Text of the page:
Futurice makes sure digital is humane to humans
Technology has outrun the human capacity to think of ways to use it. It is no longer just a question of what can it do but also what can we do with it. These are questions Futurice has been answering for the past 18 years.
We often talk about the rise of new technologies, gadgets and apps that will transform our lives in some way. Digitalisation, by definition, excludes human agency of the transformation – it is merely the process of converting something into digital form.
But before answering the what, we first have to ask the how. How do we, as humans, adapt to the changing surroundings?
Well, ponder no further since Futurice – aside from its main revenue stream of coding – also specialises in combining the human and tech elements of digitalisation in pretty much every industry imaginable: telecom, manufacturing, finance, insurance and retail, to name a few.
“We help our customers create a digital future,” states Teemu Moisala, the CEO of the Finnish digital innovation company. “It’s a question of providing the concrete digital tools, as well as developing the culture, the company personality.”
A big piece of the puzzle is having the hard skills to be able to develop software and technology. Human-centred design is more about how the puzzle should look like to best serve people. Combining the two is where Futurice’s solutions are providing the most value to clients.
Given Futurice’s track record of 18 years in the business, over 3 000 projects and eight offices in five countries, and 50 million euros in annual revenue, it may be on to something.
So, how do you change a work culture and adapt to a digital environment? Futurice is committed to leading by example: it has been chosen as the best place to work nationally and in Europe, twice. A lot of the methods offered to clients have their origins in how Futurice functions.
“Trusting people, enabling them to learn and empowering them to take ownership of their work give a sense of purpose, an idea of how their tasks relate to the bigger whole. These have been our core building blocks from the get-go.”
And out of people, teams emerge.
“In dealing with complex issues, you need developers, designers, business strategists and data scientists working together from the beginning in multi-functional teams. The old way of compartmentalised functions just doesn’t work any more, or at least it’s not very effective.”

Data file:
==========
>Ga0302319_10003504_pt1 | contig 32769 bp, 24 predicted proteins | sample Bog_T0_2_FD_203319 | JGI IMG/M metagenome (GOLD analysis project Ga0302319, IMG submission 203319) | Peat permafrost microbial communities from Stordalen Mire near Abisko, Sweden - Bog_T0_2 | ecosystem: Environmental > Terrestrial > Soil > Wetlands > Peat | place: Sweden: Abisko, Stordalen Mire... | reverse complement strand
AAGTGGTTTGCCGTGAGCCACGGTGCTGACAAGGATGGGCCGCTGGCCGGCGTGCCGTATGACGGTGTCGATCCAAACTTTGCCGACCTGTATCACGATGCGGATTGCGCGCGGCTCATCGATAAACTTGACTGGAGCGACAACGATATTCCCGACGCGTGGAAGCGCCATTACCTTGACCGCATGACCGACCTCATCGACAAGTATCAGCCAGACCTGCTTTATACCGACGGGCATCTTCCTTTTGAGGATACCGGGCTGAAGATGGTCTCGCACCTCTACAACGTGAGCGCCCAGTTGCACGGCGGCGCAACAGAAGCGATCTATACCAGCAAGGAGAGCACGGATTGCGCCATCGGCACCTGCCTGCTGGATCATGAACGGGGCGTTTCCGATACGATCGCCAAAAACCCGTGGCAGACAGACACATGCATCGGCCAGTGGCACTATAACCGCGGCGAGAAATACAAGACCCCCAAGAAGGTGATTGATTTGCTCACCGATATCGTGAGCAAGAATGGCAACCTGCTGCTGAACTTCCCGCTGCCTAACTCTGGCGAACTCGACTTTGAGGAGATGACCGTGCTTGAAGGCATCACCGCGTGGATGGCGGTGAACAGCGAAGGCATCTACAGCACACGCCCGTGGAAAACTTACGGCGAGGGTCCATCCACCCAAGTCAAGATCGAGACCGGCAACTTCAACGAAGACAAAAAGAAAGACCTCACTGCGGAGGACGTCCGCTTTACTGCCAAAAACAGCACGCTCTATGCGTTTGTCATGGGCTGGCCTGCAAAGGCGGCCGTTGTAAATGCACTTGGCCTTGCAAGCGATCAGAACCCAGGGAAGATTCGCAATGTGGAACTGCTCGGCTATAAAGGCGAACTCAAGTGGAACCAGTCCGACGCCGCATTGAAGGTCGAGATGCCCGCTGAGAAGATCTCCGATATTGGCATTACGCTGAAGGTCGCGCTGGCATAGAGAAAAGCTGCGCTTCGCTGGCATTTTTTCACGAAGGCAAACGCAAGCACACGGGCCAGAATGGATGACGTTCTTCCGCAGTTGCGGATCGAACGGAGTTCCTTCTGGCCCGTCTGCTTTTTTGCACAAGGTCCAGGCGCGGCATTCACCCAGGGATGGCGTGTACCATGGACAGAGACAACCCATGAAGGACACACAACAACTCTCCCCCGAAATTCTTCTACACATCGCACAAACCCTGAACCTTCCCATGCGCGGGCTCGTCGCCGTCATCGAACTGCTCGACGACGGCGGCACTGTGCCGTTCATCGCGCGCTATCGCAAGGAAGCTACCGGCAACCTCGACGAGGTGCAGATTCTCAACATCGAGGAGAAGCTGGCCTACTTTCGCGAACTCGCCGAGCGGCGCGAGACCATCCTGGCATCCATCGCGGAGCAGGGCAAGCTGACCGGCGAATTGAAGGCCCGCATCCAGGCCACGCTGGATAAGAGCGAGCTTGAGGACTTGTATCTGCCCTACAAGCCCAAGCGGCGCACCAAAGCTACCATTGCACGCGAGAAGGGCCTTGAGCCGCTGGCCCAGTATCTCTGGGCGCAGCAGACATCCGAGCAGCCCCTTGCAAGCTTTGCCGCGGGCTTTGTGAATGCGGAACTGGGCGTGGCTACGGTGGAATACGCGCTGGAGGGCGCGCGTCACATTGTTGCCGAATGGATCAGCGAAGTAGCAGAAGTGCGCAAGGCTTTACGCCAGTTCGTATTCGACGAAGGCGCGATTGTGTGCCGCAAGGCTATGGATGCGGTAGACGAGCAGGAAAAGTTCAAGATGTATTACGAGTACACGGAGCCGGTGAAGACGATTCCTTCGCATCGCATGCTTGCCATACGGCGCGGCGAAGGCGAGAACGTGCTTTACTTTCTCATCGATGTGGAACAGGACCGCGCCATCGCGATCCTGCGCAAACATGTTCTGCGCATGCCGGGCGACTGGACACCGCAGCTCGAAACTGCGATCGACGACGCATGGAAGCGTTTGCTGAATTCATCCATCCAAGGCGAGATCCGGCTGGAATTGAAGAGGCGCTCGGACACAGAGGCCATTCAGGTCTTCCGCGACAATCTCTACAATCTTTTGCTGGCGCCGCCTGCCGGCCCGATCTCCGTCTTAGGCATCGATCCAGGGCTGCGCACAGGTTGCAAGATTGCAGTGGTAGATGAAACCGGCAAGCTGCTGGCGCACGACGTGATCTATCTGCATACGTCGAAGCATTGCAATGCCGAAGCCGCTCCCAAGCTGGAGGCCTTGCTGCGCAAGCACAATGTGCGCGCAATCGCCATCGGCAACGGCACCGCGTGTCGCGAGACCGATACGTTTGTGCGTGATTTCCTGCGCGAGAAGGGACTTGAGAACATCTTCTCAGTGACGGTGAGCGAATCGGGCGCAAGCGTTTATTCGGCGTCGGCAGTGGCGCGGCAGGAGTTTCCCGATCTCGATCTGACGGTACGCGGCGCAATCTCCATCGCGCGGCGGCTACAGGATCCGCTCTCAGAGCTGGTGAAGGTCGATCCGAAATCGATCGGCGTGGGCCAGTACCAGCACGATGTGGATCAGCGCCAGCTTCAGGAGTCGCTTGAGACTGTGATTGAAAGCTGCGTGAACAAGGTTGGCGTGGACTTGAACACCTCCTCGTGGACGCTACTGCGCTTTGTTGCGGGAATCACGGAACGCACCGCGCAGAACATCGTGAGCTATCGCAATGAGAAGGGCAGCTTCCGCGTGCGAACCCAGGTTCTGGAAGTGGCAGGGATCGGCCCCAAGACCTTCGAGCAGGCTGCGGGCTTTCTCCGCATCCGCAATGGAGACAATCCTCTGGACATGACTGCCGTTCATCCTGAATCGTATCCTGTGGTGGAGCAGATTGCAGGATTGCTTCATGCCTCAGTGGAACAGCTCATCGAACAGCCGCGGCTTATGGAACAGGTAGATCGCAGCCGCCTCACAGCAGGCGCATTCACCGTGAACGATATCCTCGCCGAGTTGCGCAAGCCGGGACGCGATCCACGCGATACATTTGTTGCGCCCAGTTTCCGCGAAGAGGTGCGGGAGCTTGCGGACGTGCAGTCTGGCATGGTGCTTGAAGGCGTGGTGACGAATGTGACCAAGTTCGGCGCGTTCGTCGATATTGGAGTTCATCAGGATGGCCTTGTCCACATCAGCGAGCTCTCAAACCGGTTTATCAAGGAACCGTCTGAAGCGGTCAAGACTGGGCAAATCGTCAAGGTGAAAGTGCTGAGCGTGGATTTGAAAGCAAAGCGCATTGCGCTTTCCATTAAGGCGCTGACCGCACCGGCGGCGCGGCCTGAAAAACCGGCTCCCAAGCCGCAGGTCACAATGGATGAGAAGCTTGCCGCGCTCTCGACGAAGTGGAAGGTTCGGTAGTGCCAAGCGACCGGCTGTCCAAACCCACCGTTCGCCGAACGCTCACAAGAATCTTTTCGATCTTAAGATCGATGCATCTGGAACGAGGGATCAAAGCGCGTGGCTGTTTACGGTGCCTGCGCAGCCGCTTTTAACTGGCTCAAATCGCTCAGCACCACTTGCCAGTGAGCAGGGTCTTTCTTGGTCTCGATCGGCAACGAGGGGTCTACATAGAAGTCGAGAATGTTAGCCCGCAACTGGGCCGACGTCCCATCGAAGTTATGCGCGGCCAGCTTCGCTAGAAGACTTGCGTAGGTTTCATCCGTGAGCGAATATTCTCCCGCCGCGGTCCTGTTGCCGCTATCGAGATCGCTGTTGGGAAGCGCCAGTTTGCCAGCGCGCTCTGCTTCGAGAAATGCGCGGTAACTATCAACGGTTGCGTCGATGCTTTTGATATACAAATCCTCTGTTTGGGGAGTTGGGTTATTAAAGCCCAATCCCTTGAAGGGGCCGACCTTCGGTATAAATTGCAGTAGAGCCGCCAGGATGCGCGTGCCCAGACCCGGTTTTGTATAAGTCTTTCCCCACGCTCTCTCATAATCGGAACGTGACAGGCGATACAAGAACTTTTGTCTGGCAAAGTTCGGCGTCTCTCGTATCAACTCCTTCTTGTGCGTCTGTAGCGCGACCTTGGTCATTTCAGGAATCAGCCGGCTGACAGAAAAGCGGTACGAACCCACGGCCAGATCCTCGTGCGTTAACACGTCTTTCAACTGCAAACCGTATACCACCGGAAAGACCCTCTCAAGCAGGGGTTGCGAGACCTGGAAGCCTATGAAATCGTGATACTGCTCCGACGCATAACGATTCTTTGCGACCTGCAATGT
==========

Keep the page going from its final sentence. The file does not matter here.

More than a concept
Futurice engages its clients in developing the new culture through experimental teams and demos, according to certain structured processes. Hard skills in technology go hand in hand with culture reform; they enable new ways of doing things.
It is in these sandboxes with some trial-and-error leeway that a new way of doing and collaborating often first takes shape and from which the new culture begins to spread in the organisation.
“In the early days of Futurice, we learnt by doing and, well, failing,” chuckles Moisala. “But it was worth it, I believe we gained an abundance of knowledge on the hows but also the whys, which eventually led to a people-centred philosophy that a lot of others are just finding out.”
In the early days of Futurice, we learnt by doing and, well, failing
A recent example of Futurice walking the digitalisation talk is a project with the Finnish Tax Administration (FTA), which wanted to try new and agile ways of working. The reform began at the team level by experimenting with multidisciplinary teams that were equipped with Lean Service Creation , an agile methodology that has been developed by the company over the years.
The new multiplex teams worked with internal clients according to organisational needs and managed to produce higher customer and employee satisfaction, as well as more efficient lead times.
“I believe that impact is at the very core of creating trust between the new culture and employees,” Moisala says. “You have to be able to show the results and benefits of the new way of doing things on a micro level.”
The job is not done after gaining the trust of the employees. It is rather a continuous journey of learning, where people’s feedback influences how the culture should be tailored to further serve its goals.
Keep on keeping on
In changing a culture, you cultivate people according to a new way of working that has digital tools built into its processes, rather than throwing new digital tools at old ways of working.
Information flows and decision-making don’t have to be top-down. In multidisciplinary teams, it is possible to deliver services in an autonomous way. The role of management is to make sure the people are empowered to be their very best individually and as a group.
This brings us back to the question of what can we do with digitalisation. Moreover, what should we do with digitalisation?
“You have to ask your people,” says Moisala. “At Futurice, there was clear feedback from employees that we need to be helping the common good.”
What followed was the Spice Program, a not-so-typical corporate social responsibility programme.
“Through the Spice Program our employees contribute to positive social-impact projects through open-source coding,” explains Moisala. “We encourage our employees by paying 15 euros an hour for a maximum of 30 hours per month to make the world a better place.”
Futuricians contributed a total of 22 250 hours of volunteer work between 2014 and 2018 through their Chilicorn Fund and Spice Program. The Chilicorn Fund consists of pro-bono projects that aim to produce digital services for NGOs and communities that may not have the resources for them.
Text: Samuli Ojala
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